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CategoryWeb Framework
PurposeReact is a declarative, efficient, and flexible library for building user interfaces
Status(tick) Approved
Getting Started


As of October 2016, we are considering our options with regard to React at edX. As can be seen in the "State of JavaScript 2016" survey, most companies are moving towards either React or Angular 2 for rich client applications. There is too much code in edx-platform to consider a big bang switch, so we are evaluating options for an incremental adoption of a more modern technology. This page collects together all of our findings so far.

Why React?

The front end working group was provided with a rubric by edX's Chief Architect with which to evaluate any new JavaScript framework introduced to the platform. The rubric is below:

1. Learning curve / prior experience

2. Options for community - force them down a path or give them options

3. Frameworks that are opinionated vs. flexible

4. Ability to easily build accessible front-ends

5. Ease of design-framework integration

6. DIY framework vs. all-inclusive platform

7. Willingness to dedicate resources to development and maintenance

8. Ease of prototyping

9. Community project support

10. Compliance and security considerations

11. Availability of developers in the region (hiring ability)

12. Most importantly, ability to achieve business strategy

These criteria have led us to select React over alternatives (Angular, Polymer, Vue, Ember) which are variously too prescriptive, inflexible, immature and/or niche.

In evaluating React and alternatives, the front end working group also found these resources helpful:


See Also


  1. Was there a comparison between React and Angular 2? I'm curious about the preference of React over Angular.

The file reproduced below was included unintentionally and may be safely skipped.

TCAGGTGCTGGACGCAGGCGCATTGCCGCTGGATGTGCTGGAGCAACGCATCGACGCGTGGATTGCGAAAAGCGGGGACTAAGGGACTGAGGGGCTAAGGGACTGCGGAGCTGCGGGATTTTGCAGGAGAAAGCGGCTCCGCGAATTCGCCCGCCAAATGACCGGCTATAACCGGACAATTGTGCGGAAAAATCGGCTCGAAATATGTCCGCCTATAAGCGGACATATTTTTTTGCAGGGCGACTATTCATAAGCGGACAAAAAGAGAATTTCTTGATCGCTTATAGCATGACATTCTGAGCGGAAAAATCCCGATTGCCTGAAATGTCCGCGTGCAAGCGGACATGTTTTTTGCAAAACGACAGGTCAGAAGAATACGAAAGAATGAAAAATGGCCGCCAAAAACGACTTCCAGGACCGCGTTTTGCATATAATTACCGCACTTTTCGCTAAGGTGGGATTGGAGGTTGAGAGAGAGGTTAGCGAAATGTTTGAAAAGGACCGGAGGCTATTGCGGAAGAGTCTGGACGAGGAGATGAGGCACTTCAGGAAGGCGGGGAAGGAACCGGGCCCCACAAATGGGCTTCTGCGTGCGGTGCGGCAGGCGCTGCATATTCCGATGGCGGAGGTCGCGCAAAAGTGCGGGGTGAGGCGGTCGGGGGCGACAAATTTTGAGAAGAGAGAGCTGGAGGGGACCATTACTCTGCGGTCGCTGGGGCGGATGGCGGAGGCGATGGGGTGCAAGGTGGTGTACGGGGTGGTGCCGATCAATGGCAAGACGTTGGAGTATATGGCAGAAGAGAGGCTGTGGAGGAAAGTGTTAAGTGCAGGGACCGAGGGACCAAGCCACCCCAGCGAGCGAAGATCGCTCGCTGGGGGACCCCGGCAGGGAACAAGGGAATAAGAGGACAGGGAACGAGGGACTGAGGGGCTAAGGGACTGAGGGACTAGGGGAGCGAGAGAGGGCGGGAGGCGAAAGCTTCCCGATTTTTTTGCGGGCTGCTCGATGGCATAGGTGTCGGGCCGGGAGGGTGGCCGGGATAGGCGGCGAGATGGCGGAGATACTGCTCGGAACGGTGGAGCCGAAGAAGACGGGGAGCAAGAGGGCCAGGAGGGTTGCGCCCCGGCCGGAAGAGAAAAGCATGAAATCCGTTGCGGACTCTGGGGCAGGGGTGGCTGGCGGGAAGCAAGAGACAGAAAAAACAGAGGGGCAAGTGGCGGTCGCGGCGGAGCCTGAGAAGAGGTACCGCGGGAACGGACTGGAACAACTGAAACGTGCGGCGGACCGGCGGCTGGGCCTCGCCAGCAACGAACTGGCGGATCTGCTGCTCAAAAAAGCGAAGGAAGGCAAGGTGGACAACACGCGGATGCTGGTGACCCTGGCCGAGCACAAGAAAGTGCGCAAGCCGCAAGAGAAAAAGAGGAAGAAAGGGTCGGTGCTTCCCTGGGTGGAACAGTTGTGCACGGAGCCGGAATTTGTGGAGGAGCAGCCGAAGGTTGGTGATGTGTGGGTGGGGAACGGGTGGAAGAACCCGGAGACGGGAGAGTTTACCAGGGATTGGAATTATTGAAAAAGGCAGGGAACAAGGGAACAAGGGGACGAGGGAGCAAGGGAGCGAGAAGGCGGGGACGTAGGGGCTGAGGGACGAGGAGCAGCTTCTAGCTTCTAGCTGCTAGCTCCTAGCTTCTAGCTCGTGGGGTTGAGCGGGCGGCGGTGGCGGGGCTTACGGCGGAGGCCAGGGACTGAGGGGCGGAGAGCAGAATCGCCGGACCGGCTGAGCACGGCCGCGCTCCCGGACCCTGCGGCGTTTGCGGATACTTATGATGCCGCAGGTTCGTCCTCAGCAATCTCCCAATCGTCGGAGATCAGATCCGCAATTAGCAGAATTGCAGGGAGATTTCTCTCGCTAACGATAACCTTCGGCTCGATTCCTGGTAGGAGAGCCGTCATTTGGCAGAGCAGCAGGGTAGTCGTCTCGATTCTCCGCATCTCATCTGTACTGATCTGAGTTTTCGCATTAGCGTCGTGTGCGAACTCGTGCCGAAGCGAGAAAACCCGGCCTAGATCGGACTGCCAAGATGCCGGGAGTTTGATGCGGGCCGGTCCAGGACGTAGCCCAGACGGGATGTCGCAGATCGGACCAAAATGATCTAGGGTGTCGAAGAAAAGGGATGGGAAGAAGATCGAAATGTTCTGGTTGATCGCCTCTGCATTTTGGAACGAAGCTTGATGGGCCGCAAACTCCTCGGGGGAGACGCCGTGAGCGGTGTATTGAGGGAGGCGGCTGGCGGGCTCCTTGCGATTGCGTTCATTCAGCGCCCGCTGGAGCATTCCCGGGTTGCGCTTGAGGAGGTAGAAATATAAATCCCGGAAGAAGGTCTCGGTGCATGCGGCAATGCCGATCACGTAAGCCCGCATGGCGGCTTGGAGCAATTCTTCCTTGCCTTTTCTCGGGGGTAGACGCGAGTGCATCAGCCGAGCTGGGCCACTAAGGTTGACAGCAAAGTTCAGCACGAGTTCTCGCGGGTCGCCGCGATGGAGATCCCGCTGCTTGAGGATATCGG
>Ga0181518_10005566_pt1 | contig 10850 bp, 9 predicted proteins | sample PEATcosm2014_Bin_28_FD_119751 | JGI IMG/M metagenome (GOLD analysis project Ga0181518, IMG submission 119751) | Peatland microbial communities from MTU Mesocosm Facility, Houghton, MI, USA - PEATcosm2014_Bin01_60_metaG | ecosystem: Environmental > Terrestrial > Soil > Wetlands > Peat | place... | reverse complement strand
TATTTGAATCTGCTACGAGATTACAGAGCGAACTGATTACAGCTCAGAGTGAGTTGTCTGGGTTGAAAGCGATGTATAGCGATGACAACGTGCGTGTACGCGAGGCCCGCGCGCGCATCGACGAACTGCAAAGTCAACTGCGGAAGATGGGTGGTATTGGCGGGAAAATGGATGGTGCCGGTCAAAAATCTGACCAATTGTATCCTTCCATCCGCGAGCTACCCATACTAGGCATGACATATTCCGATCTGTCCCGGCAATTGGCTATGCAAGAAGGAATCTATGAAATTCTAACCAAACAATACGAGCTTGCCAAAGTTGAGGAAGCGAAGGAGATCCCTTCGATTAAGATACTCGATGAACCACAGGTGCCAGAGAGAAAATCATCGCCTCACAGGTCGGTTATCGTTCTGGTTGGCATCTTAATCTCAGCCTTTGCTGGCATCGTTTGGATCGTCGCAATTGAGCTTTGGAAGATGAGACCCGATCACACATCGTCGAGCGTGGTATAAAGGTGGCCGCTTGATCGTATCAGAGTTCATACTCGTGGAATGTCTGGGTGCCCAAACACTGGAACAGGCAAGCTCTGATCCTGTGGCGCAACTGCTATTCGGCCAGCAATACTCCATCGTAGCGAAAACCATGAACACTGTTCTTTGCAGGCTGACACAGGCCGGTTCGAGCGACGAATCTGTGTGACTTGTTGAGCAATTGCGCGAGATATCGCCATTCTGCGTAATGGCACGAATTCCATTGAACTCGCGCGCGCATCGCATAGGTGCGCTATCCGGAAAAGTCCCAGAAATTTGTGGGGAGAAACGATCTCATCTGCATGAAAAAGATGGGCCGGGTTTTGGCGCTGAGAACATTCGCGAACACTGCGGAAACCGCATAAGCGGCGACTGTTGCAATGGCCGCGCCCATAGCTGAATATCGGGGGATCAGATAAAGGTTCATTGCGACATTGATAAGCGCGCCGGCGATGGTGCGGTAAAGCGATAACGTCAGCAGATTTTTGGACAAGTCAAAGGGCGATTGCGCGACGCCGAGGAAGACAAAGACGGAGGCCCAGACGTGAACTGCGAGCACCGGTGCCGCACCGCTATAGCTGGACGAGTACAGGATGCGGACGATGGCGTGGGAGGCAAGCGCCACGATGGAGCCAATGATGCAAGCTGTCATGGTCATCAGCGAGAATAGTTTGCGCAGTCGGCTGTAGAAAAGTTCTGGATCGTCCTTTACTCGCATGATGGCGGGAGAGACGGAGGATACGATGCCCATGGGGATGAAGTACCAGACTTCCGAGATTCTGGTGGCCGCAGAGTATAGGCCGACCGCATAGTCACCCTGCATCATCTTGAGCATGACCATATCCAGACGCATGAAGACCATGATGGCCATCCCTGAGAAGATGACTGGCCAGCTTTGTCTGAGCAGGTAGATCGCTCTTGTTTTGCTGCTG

2. Similar question as George. Does the structure of the Pattern Library somehow disqualify Angular yet still allow React (+Redux)? Or would both frameworks be able to leverage Pattern Library with similar amount of effort?

  3. Daniel McQuillen As far as the Pattern Library (or, what we've more recently been thinking about as "reusable components") nothing there disqualifies Angular - we aim to build a system where interested developers can contribute components to a component library, and then use those components to build edX UIs easily and consistently. In this model, the underlying implementation of the components doesn't really matter - in fact, it should be hidden from the developer who's consuming them in the feature they're building as much as possible. So in that model, reusable Angular components are totally possible.

    As far as building features inside edX IDAs, the challenge we have is integration/incremental replacement with Backbone, and we've determined that that's going to be much easier with React than it will be with a more monolithic framework like Angular. So we're planning on building new features in React and slowly transitioning our Backbone applications in that direction as well, following the patterns we've seen from HubSpot, Airbnb and others. As a natural consequence of lots of new feature development being done in React, the components we create that we generalize and add to the reusable component library for building the next feature with will be primarily React. But there will probably be some Backbone components in that library as well, and we're open to the possibility of Angular components being contributed there as well (but less sure how that will work at this point).